Wednesday, April 25, 2012

Axlsx 1.1.3 - Release Announcement: Conditional Formatting Excel with Ruby and Ruby on Rails

Contributors Rock

 This will be the first in a series of "Contributors Rock" posts where I hope I will be able to express my gratitude for those that have stepped up and added functionality as well as used the gem.

@scpike of #mom (hashtagmom)  and other things I am not allowed to talk about is one of those people.

A couple of months ago, after releasing the first version of axlsx, I started thinking about what else was really needed on the sharp edge. One of the things that came up was conditional formatting, so I tossed an issue into the repo: Implement Conditional Formatting for worksheet figuring I'd get around to it sometime in June. What came later was totally unexpected. @scpike piped in saying that he was interested in the feature and posted: "I started working on it in my fork (progress so far), but I have a couple of questions. "

I was mind blown. The code was clean, thoroughly documented, well tested and in line with the style of the rest of the gem. Hats off mate - I would have done a worse job of it myself.


The Business End

 So what is conditional formatting? In essence, it allows you to change the style for your cells based on the content of the worksheet. Show your rising profitability in smashing green, or your spiking operations costs in a jarring red. Let have a look at a simple example:

Hitting the high notes

The code for this example is available here
require 'axlsx' 
p =
p.workbook do |wb|
  # define your regular styles
  styles = wb.styles
  title = styles.add_style(:sz => 15, :b => true, :u => true)
  default = styles.add_style(:border => Axlsx::STYLE_THIN_BORDER)
  header = styles.add_style(:bg_color => '00', :fg_color => 'FF', :b => true)
  money = styles.add_style(:format_code => '#,###,##0'
                           :border => Axlsx::STYLE_THIN_BORDER)
  percent = styles.add_style(:num_fmt => Axlsx::NUM_FMT_PERCENT 
                             :border => Axlsx::STYLE_THIN_BORDER)

  # define the style for conditional formatting - its the :dxf bit that counts!
  profitable =  styles.add_style(:fg_color=> 'FF428751',  
                                 :sz => 12, :type => :dxf, :b => true)

  wb.add_worksheet('the high notes') do  |ws|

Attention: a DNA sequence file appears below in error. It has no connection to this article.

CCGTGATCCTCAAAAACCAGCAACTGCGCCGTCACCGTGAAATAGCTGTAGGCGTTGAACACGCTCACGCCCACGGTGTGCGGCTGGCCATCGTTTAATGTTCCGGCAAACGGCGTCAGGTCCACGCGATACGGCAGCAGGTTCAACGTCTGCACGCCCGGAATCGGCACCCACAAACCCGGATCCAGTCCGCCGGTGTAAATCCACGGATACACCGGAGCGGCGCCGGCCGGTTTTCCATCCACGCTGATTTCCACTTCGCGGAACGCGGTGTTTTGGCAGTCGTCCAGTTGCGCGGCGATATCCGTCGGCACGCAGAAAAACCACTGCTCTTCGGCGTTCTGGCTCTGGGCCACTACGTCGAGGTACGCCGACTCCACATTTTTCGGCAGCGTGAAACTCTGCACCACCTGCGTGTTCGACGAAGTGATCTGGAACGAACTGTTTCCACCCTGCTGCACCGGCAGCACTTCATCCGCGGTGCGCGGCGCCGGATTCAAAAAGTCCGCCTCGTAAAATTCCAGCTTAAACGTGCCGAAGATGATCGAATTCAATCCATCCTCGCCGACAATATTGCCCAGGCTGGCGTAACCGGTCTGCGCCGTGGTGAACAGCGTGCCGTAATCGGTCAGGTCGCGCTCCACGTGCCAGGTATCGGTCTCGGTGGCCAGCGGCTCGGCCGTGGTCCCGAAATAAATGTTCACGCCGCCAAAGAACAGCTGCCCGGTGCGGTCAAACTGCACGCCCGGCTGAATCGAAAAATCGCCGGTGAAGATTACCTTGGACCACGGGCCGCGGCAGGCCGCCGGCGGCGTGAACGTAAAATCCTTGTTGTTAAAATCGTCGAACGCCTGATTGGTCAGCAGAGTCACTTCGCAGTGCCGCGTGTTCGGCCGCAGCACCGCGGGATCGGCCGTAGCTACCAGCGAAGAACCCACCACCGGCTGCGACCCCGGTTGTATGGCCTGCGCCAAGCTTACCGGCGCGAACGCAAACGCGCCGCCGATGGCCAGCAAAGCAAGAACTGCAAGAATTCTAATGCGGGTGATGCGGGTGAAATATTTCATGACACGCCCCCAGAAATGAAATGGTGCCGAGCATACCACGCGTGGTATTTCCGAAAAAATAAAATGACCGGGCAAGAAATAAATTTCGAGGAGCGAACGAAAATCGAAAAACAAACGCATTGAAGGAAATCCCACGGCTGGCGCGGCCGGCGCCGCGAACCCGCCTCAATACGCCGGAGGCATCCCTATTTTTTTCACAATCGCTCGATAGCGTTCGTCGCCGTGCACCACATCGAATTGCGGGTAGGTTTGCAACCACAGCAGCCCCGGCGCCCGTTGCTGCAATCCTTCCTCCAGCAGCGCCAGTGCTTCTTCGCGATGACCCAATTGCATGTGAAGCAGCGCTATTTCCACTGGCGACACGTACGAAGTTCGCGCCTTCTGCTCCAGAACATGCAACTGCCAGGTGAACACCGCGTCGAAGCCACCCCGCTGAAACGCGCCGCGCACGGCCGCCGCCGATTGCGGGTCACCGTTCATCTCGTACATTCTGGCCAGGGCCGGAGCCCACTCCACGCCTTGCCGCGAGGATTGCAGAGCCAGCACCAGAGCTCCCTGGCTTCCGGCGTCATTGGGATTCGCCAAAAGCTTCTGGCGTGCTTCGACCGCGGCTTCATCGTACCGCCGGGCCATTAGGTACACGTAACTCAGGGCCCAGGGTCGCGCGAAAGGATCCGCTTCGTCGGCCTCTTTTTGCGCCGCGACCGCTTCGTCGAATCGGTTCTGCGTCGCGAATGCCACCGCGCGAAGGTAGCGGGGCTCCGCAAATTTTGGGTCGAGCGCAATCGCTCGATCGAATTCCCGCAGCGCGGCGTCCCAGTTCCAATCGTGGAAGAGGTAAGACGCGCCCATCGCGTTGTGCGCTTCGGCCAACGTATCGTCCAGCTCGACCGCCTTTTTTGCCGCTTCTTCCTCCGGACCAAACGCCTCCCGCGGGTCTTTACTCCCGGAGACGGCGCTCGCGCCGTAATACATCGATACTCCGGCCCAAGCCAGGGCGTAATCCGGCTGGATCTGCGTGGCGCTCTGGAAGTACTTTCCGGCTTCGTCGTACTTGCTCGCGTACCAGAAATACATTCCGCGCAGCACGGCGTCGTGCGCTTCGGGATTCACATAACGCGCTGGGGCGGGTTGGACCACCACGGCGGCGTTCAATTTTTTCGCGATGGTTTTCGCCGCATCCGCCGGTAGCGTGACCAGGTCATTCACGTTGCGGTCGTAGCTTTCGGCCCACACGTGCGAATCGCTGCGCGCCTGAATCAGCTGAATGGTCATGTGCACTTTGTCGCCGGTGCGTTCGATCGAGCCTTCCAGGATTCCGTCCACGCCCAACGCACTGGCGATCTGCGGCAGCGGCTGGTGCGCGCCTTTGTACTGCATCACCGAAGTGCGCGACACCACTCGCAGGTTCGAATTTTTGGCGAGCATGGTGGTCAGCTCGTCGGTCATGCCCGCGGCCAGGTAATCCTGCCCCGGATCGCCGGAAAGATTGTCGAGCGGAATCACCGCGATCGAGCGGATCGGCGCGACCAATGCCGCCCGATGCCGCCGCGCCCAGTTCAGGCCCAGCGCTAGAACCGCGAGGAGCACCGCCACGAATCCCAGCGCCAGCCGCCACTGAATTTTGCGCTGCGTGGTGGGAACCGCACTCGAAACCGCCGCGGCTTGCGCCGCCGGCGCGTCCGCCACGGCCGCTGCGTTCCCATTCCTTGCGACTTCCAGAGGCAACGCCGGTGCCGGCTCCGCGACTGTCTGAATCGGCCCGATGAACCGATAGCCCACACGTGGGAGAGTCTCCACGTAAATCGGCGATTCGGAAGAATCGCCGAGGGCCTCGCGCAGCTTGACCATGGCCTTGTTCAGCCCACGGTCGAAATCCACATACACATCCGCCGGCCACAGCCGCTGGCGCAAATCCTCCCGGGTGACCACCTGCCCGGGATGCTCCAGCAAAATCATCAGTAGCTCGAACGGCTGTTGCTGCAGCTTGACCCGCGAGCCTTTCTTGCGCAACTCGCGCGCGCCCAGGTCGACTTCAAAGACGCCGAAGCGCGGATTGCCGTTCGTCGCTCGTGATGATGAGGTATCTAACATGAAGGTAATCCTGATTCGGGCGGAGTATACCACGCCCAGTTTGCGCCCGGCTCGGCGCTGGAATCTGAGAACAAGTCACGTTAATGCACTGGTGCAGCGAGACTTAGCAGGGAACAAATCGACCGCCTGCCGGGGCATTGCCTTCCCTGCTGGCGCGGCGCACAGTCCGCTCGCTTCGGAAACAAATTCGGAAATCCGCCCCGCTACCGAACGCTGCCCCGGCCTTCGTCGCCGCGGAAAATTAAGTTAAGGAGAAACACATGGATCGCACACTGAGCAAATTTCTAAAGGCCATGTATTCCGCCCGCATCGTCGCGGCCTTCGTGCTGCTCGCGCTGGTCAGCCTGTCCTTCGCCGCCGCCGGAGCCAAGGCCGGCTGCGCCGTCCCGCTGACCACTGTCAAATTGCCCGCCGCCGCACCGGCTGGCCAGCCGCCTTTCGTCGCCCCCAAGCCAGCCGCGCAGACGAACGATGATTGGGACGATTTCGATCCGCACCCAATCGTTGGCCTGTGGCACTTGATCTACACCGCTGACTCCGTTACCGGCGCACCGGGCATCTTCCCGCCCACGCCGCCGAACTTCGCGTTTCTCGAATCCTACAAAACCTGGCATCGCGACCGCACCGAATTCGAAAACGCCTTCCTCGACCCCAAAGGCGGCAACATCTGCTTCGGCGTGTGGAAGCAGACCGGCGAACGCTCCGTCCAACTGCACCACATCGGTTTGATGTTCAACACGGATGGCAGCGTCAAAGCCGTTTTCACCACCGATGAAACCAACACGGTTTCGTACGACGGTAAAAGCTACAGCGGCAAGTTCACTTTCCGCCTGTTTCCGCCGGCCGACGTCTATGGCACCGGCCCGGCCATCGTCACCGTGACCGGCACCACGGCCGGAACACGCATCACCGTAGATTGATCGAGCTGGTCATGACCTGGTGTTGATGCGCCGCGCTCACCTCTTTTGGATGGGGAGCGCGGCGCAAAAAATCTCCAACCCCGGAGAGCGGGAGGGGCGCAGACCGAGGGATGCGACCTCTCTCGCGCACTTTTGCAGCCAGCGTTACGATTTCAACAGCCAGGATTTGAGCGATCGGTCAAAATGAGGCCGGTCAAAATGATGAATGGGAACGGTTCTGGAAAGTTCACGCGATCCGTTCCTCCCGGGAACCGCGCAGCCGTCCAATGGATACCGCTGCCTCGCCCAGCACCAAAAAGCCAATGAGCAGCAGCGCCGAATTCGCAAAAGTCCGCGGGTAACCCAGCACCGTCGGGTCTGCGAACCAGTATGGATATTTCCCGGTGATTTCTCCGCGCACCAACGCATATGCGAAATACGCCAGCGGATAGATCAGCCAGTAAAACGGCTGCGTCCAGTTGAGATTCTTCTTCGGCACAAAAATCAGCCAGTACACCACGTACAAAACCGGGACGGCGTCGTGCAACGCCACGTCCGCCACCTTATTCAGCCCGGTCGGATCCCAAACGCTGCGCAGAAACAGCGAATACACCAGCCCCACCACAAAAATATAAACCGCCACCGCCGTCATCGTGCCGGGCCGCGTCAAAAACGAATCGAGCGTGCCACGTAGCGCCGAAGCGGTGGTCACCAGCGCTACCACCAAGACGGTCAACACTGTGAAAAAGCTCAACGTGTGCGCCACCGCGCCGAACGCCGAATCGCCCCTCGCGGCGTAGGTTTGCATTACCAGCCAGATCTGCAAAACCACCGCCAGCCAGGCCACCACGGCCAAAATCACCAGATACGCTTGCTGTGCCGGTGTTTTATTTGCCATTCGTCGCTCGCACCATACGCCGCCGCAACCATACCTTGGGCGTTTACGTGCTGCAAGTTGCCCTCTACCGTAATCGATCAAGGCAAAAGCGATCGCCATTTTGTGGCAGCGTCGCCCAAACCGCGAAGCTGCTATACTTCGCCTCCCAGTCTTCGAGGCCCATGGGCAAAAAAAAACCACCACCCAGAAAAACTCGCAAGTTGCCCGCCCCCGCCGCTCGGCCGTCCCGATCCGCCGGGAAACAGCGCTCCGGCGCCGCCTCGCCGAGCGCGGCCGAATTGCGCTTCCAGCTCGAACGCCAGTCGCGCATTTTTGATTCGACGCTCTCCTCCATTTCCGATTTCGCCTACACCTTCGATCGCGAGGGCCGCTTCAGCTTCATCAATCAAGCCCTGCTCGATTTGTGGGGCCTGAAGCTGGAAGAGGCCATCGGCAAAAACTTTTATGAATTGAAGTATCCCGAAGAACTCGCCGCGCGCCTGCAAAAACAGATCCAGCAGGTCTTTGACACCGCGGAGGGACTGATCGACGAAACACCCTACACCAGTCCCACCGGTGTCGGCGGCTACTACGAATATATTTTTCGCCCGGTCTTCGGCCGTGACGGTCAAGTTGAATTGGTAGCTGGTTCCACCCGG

ws.add_row ['A$$le Q1 Revenue Historical Analysis (USD)'], 
                :style => title
    ws.add_row ['Quarter', 'Profit', '% of Total'], :style => header
    ws.add_row ['Q1-2010', '15680000000', '=B4/SUM(B4:B7)'],  
                :style => [default, money, percent]
    ws.add_row ['Q1-2011', '26740000000', '=B5/SUM(B4:B7)'],  
                :style => [default, money, percent]
    ws.add_row ['Q1-2012', '46330000000', '=B6/SUM(B4:B7)'],  
                :style => [default, money, percent]
    ws.add_row ['Q1-2013(est)', '72000000000', '=B7/SUM(B4:B7)'],  
                :style => [default, money, percent]

    ws.merge_cells 'A1:C1'

    # Apply conditional formatting to range B4:B7 in the worksheet
    ws.add_conditional_formatting('B4:B7', { :type => :cellIs,
                                    :operator => :greaterThan,
                                    :formula => '27000000',
                                    :dxfId => profitable,
                                    :priority => 1 })
p.serialize 'the_high_notes.xlsx'

But there is so much more! The previous example used :cellIs as the conditional format type but the specification supports 16 other types of conditional formatting:

colorScale, dataBar, iconSet, top10, uniqueValues, duplicateValues, containsText, notContainsText, beginsWith, endsWith, containsBlanks, notContainsBlanks, containsErrors, notContainsErrors, timePeriod and aboveAverage so get Creative, but keep in mind that users of older versions like 2008 on Mac will receive a 'sorry, you version does not support this!' message and render the worksheet normally for some of the more funky stuff.

Scaled Colors

The code for this example is available here
    color_scale =

    ws.add_conditional_formatting('B4:B7', { :type => :colorScale,
                                             :operator => :greaterThan,
                                             :formula => 27000000000,
                                             :dxfId => profitable,

                                             :priority => 1,

                                             :color_scale => color_scale })

Stop and Go

The code for this example is available here
     icon_set =

    ws.add_conditional_formatting('B4:B7', { :type => :iconSet,

                                             :dxfId => profitable,

                                             :priority => 1,

                                             :icon_set => icon_set })

Getting Barred

The code for this example is available here
    data_bar =

    ws.add_conditional_formatting('B4:B7', { :type => :dataBar,

                                             :dxfId => profitable,

                                             :priority => 1,

                                             :icon_set => data_bar })